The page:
A USA squad that the pundits hardly gave a chance at winning a medal — let alone a gold — will play for its country?s first gold in men?s hockey since 1980 after thrashing Finland 6-1 in the semi-final game.
The Americans exploded for six goals in the first 12:46 of regulation and never looked back against the 2006 silver medalists. USA will now play the winner of Friday?s Slovakia-Canada matchup — and if Canada, as expected, takes down the Slovaks, the Americans will have a chance to beat their Northern neighbors for the second time in this tournament.
More importantly, the USA will have an opportunity to seek revenge against Canada, which beat the USA for the gold on US soil at Salt Lake City in 2002.
With USA goaltender Ryan Miller and Finland netminder Miikka Kiprusoff entering Friday?s game as the two best goalies in the Olympics thus far, many — including this scribe — expected a low-scoring affair. Miller led all Olympic goalies in goals-against average (1.25) and Kiprusoff led in save percentage (.946). But as it turned out, Kiprusoff didn?t get the memo that this game was supposed to be a goalie duel and simply had a meltdown at the worse possible time, allowing four goals in the first 10:08 of play.
Kiprusoff would make only three saves on seven shots and pulled himself out of the game after the fourth goal, as Finland head coach Jukka Jalonen pulled a Vyacheslav Bykov and didn?t relieve his dumbfounded goalie to save him from further embarrassment.
Niklas Backstrom replaced Kiprusoff and didn?t fare much better at first, allowing two goals in 15 seconds, but he calmed down after that and didn?t allow another USA goal. Backstrom finished the game with 16 saves on 18 shots.
Bruins goalie Tim Thomas got some playing time in relief of Miller, coming in at 8:29 of the third period. Thomas accomplished his lifelong dream of playing in an Olympic game for Team USA, but unfortunately he allowed the lone Finland goal, a Antti Miettinen power-play strike that deflected off defenseman Jack Johnson with 5:14 remaining in the game.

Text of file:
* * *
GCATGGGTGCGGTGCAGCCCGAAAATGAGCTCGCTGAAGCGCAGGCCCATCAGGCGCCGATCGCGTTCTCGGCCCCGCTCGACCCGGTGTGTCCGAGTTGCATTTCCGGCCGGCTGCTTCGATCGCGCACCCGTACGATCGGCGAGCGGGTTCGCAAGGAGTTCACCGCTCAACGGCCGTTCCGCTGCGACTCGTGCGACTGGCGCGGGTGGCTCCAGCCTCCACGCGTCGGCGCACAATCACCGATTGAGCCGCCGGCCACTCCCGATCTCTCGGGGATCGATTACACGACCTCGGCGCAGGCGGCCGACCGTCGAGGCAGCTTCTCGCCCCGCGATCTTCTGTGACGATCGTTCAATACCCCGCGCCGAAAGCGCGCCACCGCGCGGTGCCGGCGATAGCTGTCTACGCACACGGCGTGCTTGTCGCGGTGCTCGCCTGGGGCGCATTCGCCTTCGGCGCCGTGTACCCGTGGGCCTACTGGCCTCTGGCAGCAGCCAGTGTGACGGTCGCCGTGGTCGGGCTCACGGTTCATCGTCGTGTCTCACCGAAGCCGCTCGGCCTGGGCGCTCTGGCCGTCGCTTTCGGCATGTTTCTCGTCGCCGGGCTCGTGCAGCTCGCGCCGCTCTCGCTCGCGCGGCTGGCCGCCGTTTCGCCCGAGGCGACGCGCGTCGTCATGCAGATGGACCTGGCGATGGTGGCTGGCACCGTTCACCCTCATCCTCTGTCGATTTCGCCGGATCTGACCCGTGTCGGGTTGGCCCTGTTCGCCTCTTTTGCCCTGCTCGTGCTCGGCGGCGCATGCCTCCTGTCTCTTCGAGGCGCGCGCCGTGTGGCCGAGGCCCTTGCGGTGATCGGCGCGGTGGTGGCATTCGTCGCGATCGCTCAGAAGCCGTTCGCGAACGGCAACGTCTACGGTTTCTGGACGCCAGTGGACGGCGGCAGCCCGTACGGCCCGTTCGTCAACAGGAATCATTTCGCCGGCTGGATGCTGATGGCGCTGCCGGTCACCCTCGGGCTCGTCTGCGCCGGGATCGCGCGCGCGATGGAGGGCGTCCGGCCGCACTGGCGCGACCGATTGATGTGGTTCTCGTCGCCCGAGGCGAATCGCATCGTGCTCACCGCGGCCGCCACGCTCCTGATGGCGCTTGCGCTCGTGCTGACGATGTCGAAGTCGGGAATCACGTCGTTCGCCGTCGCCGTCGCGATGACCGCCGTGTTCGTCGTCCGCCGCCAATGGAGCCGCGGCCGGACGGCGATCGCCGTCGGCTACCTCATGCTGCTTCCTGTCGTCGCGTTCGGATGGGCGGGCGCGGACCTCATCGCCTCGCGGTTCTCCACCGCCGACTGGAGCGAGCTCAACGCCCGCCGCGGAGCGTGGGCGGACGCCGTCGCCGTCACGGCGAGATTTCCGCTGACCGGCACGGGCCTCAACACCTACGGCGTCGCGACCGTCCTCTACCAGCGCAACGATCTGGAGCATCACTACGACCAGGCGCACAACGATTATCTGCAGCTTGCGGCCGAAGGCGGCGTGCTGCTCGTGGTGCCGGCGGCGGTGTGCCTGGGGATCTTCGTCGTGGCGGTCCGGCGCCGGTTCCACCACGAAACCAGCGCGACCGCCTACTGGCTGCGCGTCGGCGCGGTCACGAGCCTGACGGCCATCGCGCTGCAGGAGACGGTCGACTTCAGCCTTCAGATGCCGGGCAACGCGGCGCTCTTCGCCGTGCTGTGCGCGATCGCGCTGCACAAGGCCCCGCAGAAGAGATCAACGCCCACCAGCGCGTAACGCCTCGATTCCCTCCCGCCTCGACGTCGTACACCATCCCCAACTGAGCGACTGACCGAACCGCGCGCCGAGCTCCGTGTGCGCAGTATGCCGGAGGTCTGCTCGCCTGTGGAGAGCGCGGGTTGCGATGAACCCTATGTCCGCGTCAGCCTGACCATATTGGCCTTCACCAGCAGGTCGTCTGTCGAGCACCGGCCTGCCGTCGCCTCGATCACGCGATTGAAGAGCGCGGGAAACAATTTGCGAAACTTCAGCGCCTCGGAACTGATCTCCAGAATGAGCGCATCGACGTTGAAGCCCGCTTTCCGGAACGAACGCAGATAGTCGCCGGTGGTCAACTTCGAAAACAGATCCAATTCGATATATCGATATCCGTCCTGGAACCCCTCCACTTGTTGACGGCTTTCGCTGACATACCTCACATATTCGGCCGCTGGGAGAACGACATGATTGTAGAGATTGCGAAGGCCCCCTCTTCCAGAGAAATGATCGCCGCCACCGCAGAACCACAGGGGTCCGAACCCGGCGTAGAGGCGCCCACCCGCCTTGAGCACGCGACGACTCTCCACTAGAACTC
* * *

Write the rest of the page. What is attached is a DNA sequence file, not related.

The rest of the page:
In an explosive first period, USA netted the most goals it has scored in a game since 1964. The carnage began only 2:04 into the game, when the puck came flying in towards Kiprusoff, and with Phil Kessel coming in fast on him, the 2006 Vezina Trophy winner attempted to come out and clear the puck before Kessel could get to it. He succeeded, but unfortunately for him and the Finns, he cleared right to Ryan Malone, who rifled it into the open net behind Kiprusoff.
The scoring party was on for USA after that, as Kiprusoff never regained focus, misplaying the puck again on the next two goals he allowed. Zach Parise scored his third goal of the Olympics at 6:22, and defenseman Erik Johnson scored at 8:36. Patrick Kane lit the lamp at 10:08, chasing Kiprusoff from the game and then scoring on Backstrom at 12:31. Paul Stastny completed the onslaught 15 seconds later, and that was all she wrote for the Finns.
USA obviously must be commended for this statement game — and this team has to be looking scarier to Canadian fans, who have been wishing for a rematch since USA's 5-3 win over Canada last Sunday. But the Americans also must be recognized for their ability to protect that lead, and also protect each other. The coaching staff, led by Ron Wilson, did a splendid job of pulling back on ice time in the final period but not allowing players let up in terms of intensity. The Finns' game became a bit more chippy in the final two periods as they realized their destiny, and USA fought back with vigor and discipline.
This will surely be considered one of the more surprising runs in US Olympic history, but this team has proven to be more than just a Cinderella team or an underdog. The Americans made a loud statement to the world once again on Friday: They are for real, and it wouldn?t be a stretch to consider them a favorite heading into Sunday's gold-medal game.
Stars of the Game:
1. Zach Parise
2. Patrick Kane
3. Paul Stastny